Too much of everything
At a little over 550 pages, Zia Haider Rahman’s debut novel, In The Light Of What We Know, is demonstrably ambitious—and not just for its formidable girth. Moving between the US and the UK, with several detours into Pakistan, Afghanistan and Bangladesh, it stakes a claim to the epithet of “the global novel” early on. As the story progresses, its major themes—the financial crisis of 2007-08, the aftermath of the “war on terror”, the evolution of racial and religious politics in the West over the last decade—signal its affinity with a certain genre of fiction—the “novel of ideas”, to be precise—that is much beloved in the academe (by the way, aren’t all novels made of ideas?).
Rahman’s is the sort of book that is likely to be glowingly prescribed by departments of literature and creative writing, inflicted upon students, dissected by scholars, and praised to the high heavens by the writerly fraternity. Judging from its reception in the West, a variation of this celebratory dance seems to have already begun. And yet, in spite of its substantial achievements, In The Light Of What We Know remains painfully overwritten, self-indulgent and pompous.
Of the many tedious conceits strewn across its pages, perhaps the most irritating is the unnamed narrator’s obsequious pretence that he is not writing a novel but “simply setting out the facts I know”. The source of his knowledge is his friend Zafar, who is not only an unreliable narrator, quick to change subjects and digress endlessly, but also deserves to go down as one of the least likeable figures in the annals of contemporary fiction.
The plot, or rather whatever vestiges of it one can grasp, unfolds through a series of conversations between Zafar and the narrator, who met each other at Oxford as students of mathematics, though the two could not have been more different as far as their personal fortunes are concerned.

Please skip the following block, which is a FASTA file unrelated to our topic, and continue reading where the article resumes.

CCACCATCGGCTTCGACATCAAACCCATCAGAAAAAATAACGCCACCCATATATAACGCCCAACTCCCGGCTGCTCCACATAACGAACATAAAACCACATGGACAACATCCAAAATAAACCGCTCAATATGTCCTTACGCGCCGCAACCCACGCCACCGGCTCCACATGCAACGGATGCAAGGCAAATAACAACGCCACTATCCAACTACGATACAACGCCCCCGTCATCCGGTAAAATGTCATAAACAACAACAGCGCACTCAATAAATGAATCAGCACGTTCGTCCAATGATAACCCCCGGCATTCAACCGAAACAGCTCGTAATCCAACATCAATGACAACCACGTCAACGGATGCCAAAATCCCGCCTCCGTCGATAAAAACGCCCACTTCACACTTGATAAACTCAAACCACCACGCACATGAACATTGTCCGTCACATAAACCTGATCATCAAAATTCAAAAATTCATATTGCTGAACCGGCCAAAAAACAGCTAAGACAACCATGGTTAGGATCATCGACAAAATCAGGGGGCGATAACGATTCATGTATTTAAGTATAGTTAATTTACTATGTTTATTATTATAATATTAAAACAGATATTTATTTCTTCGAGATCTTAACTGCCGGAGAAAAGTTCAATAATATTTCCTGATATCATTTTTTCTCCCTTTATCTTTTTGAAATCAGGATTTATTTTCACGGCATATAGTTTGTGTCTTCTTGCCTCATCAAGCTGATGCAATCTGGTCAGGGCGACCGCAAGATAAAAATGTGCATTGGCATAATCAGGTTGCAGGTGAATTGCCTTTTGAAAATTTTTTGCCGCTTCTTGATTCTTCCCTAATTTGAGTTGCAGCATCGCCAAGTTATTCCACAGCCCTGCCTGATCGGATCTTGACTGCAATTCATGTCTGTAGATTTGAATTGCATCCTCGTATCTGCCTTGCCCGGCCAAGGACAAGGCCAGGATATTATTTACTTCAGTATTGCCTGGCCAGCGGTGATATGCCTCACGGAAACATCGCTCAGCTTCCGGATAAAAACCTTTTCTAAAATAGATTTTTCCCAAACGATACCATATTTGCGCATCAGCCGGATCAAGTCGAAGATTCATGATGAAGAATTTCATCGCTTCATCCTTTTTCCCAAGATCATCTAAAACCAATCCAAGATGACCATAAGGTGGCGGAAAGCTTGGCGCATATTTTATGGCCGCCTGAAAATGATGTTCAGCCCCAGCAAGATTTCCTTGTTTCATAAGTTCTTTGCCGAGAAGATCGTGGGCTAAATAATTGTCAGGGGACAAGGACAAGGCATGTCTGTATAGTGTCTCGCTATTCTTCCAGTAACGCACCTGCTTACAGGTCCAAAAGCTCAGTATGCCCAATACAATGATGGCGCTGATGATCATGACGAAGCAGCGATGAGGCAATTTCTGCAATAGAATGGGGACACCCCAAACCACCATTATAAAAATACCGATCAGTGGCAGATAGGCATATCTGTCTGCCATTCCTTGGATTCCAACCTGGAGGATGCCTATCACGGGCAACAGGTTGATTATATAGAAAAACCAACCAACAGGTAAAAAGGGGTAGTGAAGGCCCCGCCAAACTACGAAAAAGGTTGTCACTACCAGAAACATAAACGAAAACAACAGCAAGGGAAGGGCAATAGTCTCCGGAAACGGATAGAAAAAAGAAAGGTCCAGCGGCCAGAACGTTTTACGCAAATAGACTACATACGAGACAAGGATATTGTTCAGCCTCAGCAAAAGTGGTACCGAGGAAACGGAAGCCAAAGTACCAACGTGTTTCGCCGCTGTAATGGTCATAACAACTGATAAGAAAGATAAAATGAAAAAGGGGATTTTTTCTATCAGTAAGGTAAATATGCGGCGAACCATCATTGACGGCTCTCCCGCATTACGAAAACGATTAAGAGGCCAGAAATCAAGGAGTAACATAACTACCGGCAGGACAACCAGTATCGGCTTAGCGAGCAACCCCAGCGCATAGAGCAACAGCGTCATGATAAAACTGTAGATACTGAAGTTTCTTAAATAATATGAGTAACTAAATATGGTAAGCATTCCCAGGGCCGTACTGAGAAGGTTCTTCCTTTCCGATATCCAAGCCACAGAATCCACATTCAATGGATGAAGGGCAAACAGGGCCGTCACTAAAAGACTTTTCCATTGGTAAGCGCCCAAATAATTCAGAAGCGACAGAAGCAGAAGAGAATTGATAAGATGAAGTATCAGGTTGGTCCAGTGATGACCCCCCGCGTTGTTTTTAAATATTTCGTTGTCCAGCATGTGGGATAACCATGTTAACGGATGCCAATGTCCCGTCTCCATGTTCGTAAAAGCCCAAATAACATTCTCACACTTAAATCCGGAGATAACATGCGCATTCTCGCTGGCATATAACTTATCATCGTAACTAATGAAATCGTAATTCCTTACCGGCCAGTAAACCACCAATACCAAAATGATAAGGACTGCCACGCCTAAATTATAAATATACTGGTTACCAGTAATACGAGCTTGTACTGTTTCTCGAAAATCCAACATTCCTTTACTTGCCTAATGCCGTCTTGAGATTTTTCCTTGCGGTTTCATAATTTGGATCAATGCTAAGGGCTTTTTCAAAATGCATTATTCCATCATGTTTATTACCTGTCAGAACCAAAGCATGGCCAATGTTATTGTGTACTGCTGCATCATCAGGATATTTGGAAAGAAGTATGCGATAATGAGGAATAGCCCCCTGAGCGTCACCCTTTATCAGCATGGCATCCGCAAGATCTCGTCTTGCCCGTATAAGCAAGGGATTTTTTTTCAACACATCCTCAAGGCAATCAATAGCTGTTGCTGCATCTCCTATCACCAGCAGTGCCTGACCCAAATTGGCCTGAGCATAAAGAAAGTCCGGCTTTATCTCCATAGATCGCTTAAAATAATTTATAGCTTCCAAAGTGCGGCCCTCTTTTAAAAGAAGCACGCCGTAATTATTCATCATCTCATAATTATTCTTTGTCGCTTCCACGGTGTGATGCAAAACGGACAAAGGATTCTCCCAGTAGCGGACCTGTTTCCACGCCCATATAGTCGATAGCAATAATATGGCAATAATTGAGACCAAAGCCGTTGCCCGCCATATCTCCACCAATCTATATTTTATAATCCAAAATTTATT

Born in rural Bangladesh under circumstances riddled with violence, Zafar takes an incredible leap forward when he is brought to London by his adoptive parents and given a reasonably good education. Through sheer industry, he manages to secure a place at Oxford, before going on to work as an investment banker in New York, re-training as a lawyer, and ending up as a legal consultant for international funding bodies in Bangladesh and Afghanistan.
In contrast, the narrator, born into an affluent Pakistani family, is of a different stock altogether. His grandfather is a wealthy businessman, widely connected with the international political and entrepreneurial elite. His father is a physicist but also a man of faith. “He is a Muslim,” the narrator says, “not a zealot but a quiet believer”. In case we don’t get it, he adds that his father has never worn a skull cap but has always attended the Friday prayers. What’s more, he never bothers to pray on any other day or shows “a drop of guilt for drinking alcohol”. His indulgence in whisky, the narrator tells us in case we still feel ambivalent about it, places him in “a great Pakistani tradition”, headed by Muhammad Ali Jinnah, the founder of the country.
The operative word here is “we”. Rahman’s novel appears to have been expressly written, and edited, with a “Western readership” in mind. Indeed, to qualify the phrase, it seems to be addressed at a particularly unaware and unenlightened subset of this target market, who have to be explained every cultural nuance of life outside their protected existence with scrupulous care, as one does to a child.